During the past decade a growing chorus of energy analysts has warned of the approach of “Peak Oil,” the time when the global rate of extraction of petroleum will reach a maximum and begin its inevitable decline.

I do not propose here to provide more than a bare-bones explanation of Peak Oil (detailed information can be accessed by way of the footnotes). Suffice it to say that while there is some dispute among experts as to when it will occur, there is none as to whether. The global peak is merely the cumulative result of production peaks in individual oilfields and in whole oil-producing nations, and these mini-peaks are occurring at an increasing rate.

…Clearly the timing of the global peak is crucial. If it were to happen soon, the consequences would be devastating. Oil has become the world’s foremost energy resource. There is no ready substitute, and decades will be required to wean societies from it. Peak Oil could therefore constitute the greatest economic challenge since the dawn of the industrial revolution.

This is the essential message that a small but growing ad hoc band of analysts has been spreading for the past decade. That message is gradually sinking in: the term “Peak Oil” appears in the press with increasing frequency. For policy makers initially encountering it, four questions seem paramount:

  1. How have the forecasts of the Peak Oil analysts held up so far?

  2. In the light of Peak Oil, what will be the consequences of current energy policies?
  3. Is the world developing new policies in response to the warnings in a way that will forestall dire consequences?
  4. If not, what should be done?

3. How is the world responding?

In 1998, policy makers had virtually no awareness of Peak Oil as an issue. Now there are Peak Oil groups within the US Congress and the British Parliament, and individual members of government in many other countries are keenly aware of the situation. Government reports have been issued in several nations.19 Sweden has made a national commitment to drastically reduce its petroleum dependence by 2020.20 Cities such as Portland, Oregon, and Oakland, California have undertaken assessments of petroleum supply vulnerabilities and begun efforts to reduce their exposure.21 A few Non-Governmental Organizations (NGOs) have been formed for the purpose of alerting government at all levels to the problem and helping develop sensible policy responses—notably, the Association for the Study of Peak Oil and Gas (ASPO), and Post Carbon Institute.22 On a smaller scale, grass-roots efforts in several countries (especially the US, Canada, Australia, and Great Britain) have resulted in the creation of “Relocalization Networks” and “Transition Towns” wherein ordinary citizens participate in the development of local strategies to deal with the likely consequences of Peak Oil.23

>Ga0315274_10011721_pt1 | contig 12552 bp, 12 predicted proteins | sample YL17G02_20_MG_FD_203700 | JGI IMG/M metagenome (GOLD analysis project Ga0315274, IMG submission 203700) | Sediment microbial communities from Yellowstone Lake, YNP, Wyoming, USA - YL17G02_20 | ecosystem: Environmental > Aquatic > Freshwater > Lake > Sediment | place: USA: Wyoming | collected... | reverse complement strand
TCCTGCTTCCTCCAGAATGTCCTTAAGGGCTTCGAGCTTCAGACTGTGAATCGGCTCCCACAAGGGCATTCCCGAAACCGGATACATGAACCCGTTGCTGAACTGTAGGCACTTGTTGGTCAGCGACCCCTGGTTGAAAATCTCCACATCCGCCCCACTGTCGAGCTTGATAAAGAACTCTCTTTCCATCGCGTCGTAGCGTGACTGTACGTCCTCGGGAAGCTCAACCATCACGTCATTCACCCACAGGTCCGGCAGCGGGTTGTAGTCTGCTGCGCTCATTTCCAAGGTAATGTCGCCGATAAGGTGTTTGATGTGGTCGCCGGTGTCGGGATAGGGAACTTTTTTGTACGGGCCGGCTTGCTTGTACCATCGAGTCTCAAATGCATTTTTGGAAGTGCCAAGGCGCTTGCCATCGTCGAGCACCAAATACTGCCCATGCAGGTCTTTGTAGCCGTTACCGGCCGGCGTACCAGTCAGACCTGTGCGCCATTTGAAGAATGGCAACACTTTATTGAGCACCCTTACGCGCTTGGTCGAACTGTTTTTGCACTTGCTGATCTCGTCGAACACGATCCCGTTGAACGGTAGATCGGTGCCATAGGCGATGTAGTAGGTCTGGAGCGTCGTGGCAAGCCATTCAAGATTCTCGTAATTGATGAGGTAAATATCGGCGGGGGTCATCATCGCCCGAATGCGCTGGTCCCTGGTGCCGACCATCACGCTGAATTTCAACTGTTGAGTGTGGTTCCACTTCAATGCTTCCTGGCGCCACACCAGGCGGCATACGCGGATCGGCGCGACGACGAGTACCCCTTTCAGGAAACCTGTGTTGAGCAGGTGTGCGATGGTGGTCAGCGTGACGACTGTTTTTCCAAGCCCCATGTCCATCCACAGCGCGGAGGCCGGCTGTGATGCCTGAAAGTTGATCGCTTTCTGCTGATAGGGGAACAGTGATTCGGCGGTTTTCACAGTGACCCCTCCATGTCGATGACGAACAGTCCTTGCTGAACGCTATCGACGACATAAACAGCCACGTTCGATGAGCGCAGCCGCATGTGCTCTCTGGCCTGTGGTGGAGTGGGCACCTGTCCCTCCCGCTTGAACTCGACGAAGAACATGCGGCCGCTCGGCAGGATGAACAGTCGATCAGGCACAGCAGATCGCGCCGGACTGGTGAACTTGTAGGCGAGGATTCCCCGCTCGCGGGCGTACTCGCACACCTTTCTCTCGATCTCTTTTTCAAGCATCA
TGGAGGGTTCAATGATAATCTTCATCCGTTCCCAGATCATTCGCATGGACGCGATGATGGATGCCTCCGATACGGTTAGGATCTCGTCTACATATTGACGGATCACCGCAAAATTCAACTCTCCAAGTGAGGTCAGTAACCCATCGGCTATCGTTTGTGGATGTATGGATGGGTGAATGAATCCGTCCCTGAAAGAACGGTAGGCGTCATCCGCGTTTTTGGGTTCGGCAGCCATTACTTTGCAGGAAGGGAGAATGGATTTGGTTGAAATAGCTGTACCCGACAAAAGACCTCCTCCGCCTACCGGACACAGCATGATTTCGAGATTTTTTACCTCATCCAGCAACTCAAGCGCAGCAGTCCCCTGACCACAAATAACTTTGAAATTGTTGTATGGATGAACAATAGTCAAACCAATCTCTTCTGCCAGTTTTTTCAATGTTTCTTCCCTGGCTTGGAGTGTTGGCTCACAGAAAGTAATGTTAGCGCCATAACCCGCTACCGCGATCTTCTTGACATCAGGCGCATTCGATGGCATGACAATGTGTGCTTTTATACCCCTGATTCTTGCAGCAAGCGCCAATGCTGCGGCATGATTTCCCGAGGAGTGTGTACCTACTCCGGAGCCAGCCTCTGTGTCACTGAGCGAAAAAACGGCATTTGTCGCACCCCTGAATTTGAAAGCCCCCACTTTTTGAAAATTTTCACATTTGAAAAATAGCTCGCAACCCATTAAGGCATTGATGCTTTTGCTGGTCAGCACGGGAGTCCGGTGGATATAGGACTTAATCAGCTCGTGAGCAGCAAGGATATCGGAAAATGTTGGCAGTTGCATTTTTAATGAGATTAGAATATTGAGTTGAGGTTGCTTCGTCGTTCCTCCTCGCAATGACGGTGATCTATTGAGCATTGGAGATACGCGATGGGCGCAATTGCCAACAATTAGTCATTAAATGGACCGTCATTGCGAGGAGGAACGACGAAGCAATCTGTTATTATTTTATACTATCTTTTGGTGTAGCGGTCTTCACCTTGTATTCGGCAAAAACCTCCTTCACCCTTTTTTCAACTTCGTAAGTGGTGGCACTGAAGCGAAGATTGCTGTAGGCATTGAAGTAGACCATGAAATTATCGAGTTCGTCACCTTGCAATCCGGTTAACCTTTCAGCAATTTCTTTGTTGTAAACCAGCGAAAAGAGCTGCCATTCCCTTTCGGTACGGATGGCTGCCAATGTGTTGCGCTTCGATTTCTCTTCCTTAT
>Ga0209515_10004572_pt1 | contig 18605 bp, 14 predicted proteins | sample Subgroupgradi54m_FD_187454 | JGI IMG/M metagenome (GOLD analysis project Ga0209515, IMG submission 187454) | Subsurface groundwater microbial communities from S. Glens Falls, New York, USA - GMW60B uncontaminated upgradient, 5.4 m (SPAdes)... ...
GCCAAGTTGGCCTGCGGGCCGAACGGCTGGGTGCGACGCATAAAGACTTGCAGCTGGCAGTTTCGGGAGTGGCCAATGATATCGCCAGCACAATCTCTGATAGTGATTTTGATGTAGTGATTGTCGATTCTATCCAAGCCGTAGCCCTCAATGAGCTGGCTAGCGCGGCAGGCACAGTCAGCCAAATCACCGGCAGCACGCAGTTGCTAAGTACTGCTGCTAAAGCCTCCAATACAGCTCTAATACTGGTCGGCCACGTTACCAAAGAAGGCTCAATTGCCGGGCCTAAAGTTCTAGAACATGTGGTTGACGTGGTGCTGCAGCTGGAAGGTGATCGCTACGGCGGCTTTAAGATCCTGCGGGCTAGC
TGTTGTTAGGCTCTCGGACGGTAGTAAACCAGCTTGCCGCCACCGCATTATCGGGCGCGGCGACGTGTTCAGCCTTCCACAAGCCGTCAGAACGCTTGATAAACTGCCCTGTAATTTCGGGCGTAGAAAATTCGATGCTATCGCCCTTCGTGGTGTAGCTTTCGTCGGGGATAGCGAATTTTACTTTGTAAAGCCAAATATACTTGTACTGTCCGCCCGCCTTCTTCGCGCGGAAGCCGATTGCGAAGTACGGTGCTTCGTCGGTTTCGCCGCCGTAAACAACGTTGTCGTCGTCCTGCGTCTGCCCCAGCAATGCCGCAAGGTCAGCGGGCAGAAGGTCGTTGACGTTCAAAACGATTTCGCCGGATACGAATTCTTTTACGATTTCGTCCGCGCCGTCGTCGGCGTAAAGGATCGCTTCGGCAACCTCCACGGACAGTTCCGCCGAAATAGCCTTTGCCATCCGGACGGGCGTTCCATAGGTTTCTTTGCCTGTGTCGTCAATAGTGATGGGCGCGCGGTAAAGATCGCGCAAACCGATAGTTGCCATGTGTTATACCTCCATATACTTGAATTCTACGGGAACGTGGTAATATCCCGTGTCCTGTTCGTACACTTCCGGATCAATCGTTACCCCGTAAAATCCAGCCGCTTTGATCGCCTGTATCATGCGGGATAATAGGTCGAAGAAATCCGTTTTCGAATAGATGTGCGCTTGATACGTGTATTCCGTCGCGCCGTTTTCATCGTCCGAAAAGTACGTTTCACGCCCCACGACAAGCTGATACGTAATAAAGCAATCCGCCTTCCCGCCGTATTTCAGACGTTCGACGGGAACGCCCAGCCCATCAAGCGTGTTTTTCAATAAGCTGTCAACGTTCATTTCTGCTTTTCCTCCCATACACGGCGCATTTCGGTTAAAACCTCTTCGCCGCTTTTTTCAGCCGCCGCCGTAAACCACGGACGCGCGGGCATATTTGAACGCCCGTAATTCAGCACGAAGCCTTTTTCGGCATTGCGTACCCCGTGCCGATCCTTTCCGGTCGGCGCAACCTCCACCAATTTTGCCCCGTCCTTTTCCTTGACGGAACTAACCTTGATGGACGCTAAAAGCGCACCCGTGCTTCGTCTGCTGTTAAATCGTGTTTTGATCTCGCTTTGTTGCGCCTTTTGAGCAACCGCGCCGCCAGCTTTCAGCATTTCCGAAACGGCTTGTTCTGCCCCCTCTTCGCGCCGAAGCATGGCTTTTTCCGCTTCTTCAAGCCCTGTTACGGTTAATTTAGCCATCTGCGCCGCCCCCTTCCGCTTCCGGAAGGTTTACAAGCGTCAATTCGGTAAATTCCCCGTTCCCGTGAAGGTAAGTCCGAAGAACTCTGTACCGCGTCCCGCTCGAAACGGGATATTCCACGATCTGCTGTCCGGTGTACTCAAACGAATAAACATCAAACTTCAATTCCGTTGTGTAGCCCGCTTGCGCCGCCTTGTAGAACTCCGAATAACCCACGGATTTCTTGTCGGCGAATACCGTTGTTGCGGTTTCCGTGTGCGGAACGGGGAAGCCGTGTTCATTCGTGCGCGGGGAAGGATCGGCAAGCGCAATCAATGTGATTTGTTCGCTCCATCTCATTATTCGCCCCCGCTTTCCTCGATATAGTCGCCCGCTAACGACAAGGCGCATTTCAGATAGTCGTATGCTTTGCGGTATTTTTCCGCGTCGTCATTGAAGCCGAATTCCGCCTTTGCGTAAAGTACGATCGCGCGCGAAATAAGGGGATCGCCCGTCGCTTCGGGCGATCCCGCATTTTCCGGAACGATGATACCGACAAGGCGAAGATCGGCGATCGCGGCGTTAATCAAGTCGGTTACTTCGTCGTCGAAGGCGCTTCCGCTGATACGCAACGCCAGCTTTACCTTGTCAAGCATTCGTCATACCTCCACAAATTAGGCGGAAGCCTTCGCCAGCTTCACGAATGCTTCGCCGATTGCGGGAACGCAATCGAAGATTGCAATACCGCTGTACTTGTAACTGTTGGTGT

Unfortunately, this response is woefully insufficient given the scale of the challenge. There are two reasons for the slow and meager response: first, Governments are understandably loath to undertake proactive steps to reduce petroleum dependency if doing so would result in short-term economic sacrifice; and second, as noted earlier, in recent years some major oil companies and governmental agencies have issued assurances that the global oil production peak is decades away.24

Now that those assurances are wearing thin and the IEA has begun issuing warnings about the adequacy of future supplies, what are the prospects for substantial change in policy among the major Western governments? The four-year period extending from 2005 to 2009 has already seen—or will soon see—changes in leadership in several key nations. Might this be an opportunity for a new energy paradigm to take root on both sides of the Atlantic?

4. What would be a sufficient response?

One way to avert or ameliorate the impacts of Peak Oil would be to implement a global agreement to proactively, cooperatively reduce the use of oil (effectively, a reduction in demand) ahead of actual production declines. Setting a bold but realistic mandatory target for demand restraint would reduce price volatility, aid with preparation and planning, and reduce international competition for remaining supplies. A proposal along these lines was put forward by physicist Albert Bartlett in 1986, and a similar one by petroleum geologist Colin Campbell in 1998; Campbell’s proposal was the subject of a book by the present author (The Oil Depletion Protocol: A Plan to Avert Oil Wars, Terrorism and Economic Collapse).28

…In order to enlist public support for such efforts, governments would need to devote significant resources to public education campaigns.

In addition, planning and substantial public investment would be needed in three critical areas: transportation, agriculture, and chemicals industries. …

Excerpts only. For the complete text, see the original at richardheinberg.com. Originally published at Global Public Media.

This issue is a joint publication with the journal Public Policy Research, www.ippr.org.uk/publicationsandreports/?id=2385